Presenting the findings of a major research project funded by the EU (INTAS), this key volume investigates the regional, ethnic and socio-cultural aspects of poverty and social exclusion in Russia in recent years. In-depth household interviews and survey data allowed teams from the UK, Denmark and Russia to compare different societies and communities in Russia across several different themes: the definition of poverty in different regional, ethnic and socio-cultural settings; the reproduction and formation of poverty subcultures in different societies and communities; the ethnic/national and political values of poor people; the readiness of poor people for social protest; and a comparison of Russia with other EU countries. Offering a wealth of original data collected following a period of rapid impoverishment of the Russian population, the study considers the challenge this presents to Western European models of poverty and social exclusion.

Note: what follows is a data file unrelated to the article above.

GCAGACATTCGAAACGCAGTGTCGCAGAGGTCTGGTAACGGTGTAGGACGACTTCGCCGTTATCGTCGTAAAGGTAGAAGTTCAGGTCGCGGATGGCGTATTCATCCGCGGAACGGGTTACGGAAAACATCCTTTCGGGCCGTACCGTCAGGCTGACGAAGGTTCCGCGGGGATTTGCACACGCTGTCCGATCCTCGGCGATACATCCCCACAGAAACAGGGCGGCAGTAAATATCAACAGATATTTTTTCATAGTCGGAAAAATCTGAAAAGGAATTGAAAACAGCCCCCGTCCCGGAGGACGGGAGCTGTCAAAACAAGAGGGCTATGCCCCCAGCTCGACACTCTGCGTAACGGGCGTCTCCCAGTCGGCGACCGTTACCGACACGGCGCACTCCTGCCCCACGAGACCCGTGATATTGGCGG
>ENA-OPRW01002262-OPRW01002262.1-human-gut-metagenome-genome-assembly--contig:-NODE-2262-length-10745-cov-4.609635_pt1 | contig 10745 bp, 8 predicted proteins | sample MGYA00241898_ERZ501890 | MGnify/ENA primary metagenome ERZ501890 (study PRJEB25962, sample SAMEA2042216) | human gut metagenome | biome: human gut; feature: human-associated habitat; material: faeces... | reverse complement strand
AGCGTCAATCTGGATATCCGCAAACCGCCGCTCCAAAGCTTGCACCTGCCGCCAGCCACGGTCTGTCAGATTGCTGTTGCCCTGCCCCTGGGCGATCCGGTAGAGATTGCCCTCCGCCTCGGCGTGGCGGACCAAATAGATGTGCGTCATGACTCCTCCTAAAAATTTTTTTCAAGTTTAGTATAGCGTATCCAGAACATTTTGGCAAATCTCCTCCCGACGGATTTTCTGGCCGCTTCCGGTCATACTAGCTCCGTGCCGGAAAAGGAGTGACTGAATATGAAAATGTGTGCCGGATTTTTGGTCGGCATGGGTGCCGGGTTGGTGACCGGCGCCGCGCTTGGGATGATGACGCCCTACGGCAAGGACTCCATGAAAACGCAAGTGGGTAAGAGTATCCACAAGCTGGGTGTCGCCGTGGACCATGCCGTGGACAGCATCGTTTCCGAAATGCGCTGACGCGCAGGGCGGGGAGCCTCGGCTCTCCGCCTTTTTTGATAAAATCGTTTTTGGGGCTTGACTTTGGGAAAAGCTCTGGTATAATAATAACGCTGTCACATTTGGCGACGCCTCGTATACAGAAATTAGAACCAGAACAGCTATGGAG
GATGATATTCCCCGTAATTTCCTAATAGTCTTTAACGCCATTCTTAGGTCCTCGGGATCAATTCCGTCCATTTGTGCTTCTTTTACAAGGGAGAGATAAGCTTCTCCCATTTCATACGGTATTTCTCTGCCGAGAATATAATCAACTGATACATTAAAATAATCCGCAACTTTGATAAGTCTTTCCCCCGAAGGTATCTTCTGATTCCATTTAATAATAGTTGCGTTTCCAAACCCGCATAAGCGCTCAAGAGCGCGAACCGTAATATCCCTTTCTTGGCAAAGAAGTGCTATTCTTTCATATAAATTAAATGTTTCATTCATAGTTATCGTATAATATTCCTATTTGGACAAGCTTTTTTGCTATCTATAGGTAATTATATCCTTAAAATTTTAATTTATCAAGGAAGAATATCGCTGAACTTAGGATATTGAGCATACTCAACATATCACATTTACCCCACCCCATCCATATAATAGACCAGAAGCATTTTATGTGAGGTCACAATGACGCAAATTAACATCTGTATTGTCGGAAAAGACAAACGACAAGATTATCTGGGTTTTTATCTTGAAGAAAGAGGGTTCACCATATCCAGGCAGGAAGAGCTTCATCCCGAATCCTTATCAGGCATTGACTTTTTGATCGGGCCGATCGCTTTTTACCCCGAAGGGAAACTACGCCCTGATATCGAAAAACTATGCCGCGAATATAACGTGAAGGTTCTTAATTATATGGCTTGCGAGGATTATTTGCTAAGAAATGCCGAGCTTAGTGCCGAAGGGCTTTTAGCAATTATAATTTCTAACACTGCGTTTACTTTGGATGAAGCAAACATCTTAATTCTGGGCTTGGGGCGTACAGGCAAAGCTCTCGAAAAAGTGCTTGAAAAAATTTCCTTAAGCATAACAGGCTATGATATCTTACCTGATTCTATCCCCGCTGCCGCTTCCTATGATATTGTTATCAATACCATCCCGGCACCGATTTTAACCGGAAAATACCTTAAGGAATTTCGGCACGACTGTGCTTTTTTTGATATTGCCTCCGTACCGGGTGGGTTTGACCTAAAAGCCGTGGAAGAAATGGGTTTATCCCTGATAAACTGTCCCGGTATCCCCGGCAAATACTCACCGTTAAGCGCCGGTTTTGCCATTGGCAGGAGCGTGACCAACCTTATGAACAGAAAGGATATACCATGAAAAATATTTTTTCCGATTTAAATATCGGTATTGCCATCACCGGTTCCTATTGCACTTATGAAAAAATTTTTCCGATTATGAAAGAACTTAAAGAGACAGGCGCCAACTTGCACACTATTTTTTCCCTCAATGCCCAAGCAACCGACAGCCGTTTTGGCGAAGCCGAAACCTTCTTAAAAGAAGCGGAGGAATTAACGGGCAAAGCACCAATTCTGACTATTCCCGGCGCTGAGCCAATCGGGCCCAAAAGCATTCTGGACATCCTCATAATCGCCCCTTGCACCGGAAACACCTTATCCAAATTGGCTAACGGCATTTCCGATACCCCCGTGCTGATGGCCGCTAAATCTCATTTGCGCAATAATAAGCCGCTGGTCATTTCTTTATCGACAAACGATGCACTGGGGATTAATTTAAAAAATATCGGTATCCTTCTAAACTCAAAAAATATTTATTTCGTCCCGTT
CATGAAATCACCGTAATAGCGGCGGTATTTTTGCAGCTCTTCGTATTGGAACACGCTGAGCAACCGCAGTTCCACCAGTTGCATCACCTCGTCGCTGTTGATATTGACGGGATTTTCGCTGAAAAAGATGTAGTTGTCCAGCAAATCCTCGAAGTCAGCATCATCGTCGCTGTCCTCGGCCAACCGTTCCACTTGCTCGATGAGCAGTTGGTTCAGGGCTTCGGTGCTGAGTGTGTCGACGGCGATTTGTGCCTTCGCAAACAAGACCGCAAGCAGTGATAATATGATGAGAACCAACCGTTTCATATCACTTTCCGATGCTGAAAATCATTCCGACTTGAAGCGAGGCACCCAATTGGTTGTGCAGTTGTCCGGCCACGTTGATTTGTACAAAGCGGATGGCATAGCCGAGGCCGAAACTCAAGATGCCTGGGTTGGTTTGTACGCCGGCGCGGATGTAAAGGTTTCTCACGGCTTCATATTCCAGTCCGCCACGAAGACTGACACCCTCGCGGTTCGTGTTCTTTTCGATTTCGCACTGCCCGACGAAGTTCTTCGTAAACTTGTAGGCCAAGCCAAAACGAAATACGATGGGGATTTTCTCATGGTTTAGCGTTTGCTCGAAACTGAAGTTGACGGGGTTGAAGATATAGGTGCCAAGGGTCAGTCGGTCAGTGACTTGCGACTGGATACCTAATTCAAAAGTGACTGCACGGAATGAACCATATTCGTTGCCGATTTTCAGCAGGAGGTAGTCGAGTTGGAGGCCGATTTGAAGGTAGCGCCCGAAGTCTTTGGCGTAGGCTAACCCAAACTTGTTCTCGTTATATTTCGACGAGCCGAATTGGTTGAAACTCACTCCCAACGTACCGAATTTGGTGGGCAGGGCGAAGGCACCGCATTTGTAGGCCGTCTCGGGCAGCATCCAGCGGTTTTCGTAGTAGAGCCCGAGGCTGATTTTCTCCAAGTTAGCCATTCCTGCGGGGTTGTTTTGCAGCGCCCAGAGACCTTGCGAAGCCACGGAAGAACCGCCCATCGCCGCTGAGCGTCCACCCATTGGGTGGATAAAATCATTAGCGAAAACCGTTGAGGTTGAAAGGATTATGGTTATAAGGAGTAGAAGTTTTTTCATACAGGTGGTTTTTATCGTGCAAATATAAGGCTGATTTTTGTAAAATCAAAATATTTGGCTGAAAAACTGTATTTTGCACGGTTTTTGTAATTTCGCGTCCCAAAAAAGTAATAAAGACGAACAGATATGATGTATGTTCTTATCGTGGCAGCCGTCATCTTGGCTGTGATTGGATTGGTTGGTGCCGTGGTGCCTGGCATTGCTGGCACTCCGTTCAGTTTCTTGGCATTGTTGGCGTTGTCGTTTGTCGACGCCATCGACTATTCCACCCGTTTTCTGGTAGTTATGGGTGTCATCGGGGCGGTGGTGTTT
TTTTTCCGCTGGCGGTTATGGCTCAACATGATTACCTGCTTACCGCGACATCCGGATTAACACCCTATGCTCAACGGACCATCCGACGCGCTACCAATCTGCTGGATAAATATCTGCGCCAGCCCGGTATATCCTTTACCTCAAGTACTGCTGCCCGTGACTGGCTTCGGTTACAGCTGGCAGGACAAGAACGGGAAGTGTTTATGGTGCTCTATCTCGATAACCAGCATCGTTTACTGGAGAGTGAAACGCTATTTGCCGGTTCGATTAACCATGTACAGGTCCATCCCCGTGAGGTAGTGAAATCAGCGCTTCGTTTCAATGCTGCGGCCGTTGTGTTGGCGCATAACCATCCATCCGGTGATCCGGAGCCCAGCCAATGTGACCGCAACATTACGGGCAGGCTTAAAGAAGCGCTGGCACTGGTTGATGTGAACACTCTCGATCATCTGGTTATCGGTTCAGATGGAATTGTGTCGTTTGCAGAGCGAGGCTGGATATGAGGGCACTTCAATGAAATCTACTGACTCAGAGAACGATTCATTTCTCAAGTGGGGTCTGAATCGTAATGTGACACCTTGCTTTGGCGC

|Publisher:||Taylor & Francis|
|Product dimensions:||6.25(w) x 9.25(h) x 0.90(d)|
About the Author
Nick Manning is Professor of Social Policy and Sociology at the University of Nottingham, and Head of Research and University Liaison at the Nottinghamshire Healthcare NHS Trust. Nataliya Tikhonova is Professor of Sociology at the Russian Independent Institute for Social and National Problems, Moscow, Russia.
Table of Contents
Contents: Background: Russia in context, Nick Manning and Nataliya Tikhonova. Poverty: Poverty, incomes and resources - concepts and measures, John Veit-Wilson, Poverty in Russia, Nadia Davidova. Social Exclusion: Social exclusion: concepts and debates, Peter Abrahamson; Social exclusion in Russia, Nataliya Tikhonova. Special Issues in the Study of Poverty and Social Exclusion: Special issues in the study of poverty and social exclusion: Part 1: ethnic and cultural aspects of poverty, Andrei Zdravomyslov and Artur Tsutsiev. Part 2: gender, poverty and social exclusion, Nadia Davidova and Nataliya Tikhonova. Appendix 1: project methodology, Nadia Davidova; Appendix 2: histories of 19 households, Nataliya Tikhonova; Bibliography; Index.